Breakthrough helps traditional computers surpass quantum computers

By adapting statistical inference to improve computational efficiency, traditional computers can overcome the weaknesses of quantum computing.

Researchers in the Department of Physics at New York University have just demonstrated that with a smart approach, classical computing can not only match but exceed the performance of advanced quantum computers . The key to the breakthrough lies in the algorithm's selective retention and retention of just enough information to accurately predict the outcome.

Associate Professor Dries Sels, co-author of the breakthrough study involving classical computing systems, told the journal PRX Quantum : "This work highlights the myriad possibilities of augmented computing, integrating both classical and quantum methods".

Sels said the team's biggest challenge was maintaining the precision advantage of traditional computers over the error-proneness of quantum computers. To do this, scientists optimized classical computing systems by focusing on tensor networks, which optimize qubit interactions. Using techniques adapted from statistical inference, scientists have increased the incredible computational efficiency of classical computing systems.

Inside the IBM Quantum System One quantum computer. Photo: IBM

Joseph Tindall of the Flatiron Institute (USA) compares this technique to compressing an image into JPEG format to reduce file size but the image quality is only reduced to a minimal level. Choosing different structures for the tensor network will give different compressions, similarly each image has an optimal format, depending on the developer.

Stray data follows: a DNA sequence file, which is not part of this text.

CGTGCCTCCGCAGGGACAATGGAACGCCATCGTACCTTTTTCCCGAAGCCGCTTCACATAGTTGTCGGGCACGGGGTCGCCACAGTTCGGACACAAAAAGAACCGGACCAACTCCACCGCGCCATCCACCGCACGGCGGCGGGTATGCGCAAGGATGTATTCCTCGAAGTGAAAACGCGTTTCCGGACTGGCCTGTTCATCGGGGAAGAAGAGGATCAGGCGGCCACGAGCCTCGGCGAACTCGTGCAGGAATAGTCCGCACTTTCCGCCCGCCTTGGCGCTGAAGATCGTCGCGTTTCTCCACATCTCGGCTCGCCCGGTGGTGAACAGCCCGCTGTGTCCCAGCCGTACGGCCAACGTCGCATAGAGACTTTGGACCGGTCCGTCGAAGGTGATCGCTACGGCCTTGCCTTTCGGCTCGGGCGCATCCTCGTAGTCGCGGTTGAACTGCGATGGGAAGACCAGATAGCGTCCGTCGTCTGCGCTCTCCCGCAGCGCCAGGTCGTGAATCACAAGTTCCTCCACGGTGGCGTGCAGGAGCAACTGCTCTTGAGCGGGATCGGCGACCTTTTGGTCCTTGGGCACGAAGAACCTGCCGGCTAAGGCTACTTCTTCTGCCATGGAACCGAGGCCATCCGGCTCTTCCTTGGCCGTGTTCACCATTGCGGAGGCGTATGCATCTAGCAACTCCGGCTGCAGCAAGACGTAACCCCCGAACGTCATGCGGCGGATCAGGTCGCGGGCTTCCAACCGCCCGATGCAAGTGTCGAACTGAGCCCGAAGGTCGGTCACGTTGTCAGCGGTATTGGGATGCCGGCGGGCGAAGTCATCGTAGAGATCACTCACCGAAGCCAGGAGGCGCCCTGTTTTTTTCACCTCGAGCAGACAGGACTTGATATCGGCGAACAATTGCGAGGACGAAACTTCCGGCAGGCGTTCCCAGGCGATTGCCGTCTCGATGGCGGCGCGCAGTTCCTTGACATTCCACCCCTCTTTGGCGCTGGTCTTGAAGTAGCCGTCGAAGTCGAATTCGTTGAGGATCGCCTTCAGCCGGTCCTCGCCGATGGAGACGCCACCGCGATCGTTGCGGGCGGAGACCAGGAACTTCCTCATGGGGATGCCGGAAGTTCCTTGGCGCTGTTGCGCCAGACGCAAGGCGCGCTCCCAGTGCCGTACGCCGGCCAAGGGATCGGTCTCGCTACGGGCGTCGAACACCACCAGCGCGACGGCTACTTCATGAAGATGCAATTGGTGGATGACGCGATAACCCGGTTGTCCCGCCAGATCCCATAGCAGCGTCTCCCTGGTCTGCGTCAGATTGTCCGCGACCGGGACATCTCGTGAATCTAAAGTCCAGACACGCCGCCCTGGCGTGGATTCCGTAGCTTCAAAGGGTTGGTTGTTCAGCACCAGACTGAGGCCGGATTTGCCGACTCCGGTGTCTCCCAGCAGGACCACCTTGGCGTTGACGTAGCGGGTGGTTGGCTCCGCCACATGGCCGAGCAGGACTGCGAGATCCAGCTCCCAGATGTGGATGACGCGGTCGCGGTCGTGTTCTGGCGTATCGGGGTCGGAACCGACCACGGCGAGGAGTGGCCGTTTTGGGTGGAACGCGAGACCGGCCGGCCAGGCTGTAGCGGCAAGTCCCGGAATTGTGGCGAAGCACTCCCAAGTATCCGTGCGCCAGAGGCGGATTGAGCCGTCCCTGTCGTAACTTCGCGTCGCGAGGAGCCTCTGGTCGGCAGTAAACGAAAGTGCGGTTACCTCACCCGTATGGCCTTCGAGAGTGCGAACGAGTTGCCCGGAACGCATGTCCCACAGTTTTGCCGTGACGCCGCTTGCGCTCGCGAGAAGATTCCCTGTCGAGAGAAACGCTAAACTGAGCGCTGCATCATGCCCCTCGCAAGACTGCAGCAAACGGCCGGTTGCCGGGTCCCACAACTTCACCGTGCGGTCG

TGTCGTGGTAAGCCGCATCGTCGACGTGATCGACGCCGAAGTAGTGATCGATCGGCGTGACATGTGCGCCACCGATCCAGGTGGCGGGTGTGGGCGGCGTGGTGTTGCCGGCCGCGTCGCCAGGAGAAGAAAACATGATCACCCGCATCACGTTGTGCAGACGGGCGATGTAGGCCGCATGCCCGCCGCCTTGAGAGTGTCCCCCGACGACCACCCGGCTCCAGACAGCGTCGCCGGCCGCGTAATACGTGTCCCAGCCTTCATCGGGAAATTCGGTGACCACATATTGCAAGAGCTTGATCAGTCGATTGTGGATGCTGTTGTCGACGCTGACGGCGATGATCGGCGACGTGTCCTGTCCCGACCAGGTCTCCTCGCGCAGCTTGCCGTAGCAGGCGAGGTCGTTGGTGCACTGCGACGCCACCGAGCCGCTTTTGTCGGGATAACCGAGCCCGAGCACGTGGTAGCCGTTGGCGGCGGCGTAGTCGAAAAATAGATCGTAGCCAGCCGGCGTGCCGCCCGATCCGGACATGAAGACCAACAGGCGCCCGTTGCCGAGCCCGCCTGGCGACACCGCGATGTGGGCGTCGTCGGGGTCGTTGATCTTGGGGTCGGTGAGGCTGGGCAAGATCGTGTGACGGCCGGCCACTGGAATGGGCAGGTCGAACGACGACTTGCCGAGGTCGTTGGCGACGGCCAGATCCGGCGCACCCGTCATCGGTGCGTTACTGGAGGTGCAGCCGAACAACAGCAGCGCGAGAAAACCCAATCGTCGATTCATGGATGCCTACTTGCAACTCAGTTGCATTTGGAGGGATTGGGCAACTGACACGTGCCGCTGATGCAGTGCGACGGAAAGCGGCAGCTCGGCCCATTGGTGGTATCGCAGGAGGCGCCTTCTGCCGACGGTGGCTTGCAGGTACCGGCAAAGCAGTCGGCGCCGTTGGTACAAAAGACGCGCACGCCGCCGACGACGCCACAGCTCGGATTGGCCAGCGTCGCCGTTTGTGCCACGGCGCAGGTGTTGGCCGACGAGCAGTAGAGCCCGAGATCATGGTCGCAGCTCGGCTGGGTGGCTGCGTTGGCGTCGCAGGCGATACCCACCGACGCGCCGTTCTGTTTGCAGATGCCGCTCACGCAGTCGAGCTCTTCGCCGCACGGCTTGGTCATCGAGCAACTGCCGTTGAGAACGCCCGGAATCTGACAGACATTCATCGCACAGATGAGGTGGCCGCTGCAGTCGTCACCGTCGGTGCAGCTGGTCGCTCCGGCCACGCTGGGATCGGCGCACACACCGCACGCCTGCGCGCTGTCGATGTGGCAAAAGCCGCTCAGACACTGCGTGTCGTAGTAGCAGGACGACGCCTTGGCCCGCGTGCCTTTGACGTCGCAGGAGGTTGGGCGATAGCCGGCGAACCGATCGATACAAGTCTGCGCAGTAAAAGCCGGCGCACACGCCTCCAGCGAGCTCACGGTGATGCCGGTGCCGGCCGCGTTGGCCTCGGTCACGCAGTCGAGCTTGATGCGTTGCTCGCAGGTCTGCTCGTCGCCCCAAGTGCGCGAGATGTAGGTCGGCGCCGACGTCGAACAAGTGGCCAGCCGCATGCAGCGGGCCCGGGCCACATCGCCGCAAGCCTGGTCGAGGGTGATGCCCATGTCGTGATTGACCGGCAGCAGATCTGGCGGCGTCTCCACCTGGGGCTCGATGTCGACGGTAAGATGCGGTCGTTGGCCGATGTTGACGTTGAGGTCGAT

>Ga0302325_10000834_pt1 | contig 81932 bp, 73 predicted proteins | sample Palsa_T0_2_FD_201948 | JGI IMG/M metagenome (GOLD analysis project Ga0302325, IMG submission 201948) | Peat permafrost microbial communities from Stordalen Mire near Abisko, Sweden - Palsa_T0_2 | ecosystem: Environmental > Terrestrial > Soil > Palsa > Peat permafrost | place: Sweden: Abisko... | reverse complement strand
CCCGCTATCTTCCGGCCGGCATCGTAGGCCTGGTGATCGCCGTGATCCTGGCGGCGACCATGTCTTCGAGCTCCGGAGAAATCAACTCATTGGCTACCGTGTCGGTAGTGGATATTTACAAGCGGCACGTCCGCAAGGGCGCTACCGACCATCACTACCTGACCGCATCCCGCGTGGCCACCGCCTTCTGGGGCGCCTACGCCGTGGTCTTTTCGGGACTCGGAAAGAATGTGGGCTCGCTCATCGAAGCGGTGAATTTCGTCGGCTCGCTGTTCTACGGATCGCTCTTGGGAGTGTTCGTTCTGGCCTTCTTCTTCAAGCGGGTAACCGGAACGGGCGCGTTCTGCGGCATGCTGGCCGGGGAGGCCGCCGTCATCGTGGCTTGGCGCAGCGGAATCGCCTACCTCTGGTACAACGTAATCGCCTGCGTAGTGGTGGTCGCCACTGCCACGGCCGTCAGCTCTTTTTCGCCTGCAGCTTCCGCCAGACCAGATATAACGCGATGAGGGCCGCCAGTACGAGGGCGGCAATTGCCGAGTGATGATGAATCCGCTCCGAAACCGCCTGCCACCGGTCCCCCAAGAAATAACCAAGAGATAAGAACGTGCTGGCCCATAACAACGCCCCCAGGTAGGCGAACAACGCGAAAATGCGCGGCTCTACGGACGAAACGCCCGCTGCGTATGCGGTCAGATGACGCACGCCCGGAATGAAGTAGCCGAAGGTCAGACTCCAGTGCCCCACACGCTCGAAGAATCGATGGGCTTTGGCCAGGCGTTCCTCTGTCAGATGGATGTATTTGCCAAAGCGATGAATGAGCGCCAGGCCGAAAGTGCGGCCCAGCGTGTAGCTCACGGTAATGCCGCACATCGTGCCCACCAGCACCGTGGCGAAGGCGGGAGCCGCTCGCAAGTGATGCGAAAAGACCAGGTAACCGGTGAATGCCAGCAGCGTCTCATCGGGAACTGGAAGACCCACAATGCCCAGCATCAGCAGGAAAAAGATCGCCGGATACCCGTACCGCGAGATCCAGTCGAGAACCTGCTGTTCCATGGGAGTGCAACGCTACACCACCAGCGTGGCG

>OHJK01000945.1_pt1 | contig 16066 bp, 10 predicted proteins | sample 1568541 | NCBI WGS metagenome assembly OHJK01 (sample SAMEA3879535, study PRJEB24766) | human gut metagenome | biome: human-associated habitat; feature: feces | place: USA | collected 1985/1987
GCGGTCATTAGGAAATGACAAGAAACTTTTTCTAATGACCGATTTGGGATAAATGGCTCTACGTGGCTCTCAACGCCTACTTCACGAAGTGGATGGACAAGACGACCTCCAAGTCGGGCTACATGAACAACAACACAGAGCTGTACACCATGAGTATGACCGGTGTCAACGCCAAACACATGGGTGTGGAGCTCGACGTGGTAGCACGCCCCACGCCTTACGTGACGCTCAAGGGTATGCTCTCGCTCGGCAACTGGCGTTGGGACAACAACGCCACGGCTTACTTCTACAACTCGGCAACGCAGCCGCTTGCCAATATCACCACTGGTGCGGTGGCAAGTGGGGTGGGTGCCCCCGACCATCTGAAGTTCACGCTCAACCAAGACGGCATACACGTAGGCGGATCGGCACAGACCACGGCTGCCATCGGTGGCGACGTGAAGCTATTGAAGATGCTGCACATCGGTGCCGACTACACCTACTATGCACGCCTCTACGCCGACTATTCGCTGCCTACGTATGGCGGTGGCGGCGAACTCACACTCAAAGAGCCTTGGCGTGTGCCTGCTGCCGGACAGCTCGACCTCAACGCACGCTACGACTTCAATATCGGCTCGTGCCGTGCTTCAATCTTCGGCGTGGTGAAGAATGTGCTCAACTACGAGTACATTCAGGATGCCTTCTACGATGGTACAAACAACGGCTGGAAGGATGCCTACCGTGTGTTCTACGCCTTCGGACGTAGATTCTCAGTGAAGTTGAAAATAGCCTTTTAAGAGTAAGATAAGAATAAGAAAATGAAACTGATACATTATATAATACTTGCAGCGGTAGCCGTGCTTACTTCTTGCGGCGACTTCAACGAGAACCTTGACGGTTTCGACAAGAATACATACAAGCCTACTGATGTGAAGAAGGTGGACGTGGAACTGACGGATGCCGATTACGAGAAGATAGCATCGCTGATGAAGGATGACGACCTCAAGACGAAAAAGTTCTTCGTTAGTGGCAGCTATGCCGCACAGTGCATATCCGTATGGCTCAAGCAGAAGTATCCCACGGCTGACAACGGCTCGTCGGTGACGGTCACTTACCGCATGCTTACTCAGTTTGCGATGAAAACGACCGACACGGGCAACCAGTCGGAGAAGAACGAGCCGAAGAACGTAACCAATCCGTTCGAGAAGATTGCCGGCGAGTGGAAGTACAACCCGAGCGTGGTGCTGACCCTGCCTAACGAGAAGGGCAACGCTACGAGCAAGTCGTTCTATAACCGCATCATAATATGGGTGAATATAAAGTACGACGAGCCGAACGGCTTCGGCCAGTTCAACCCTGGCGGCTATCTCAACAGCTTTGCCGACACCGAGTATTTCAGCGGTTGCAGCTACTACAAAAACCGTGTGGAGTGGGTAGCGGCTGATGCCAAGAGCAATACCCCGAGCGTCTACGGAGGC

By developing flexible tools to handle different tensor networks, researchers have shown the untapped potential of classical computing. This also challenges the boundaries of computing and opens new avenues for technological advancement by combining both classical and quantum methods in the search for superior computations.

In a conventional computer, data is encoded into binary numbers (bits) and assigned two on and off values, 0 and 1, respectively. It can only receive one of two values, 0 or 1. Meanwhile, quantum computers allow subatomic particles to exist simultaneously in multiple states allowing them to exist between 0 and 1, or both at the same time.

Quantum bits, or "qubits", can therefore process amounts of information much faster than normal computers. However, the barrier preventing quantum computers from entering the real world is that they are susceptible to processing errors, messing with quantum bits and causing the final result to be wrong. This is a rare obstacle in classical computer systems. In addition, to apply results from quantum research, researchers also need the additional step of converting information into a classical format, which is challenging.

Previously, experts predicted quantum computing would help people decode many mysteries about biology and evolution, cure cancer and even take steps to reverse climate change. However, the computing ability of quantum computers also makes it extremely difficult to verify its truth or falsehood. While with classical computing, people can still double-check results with pen and paper.

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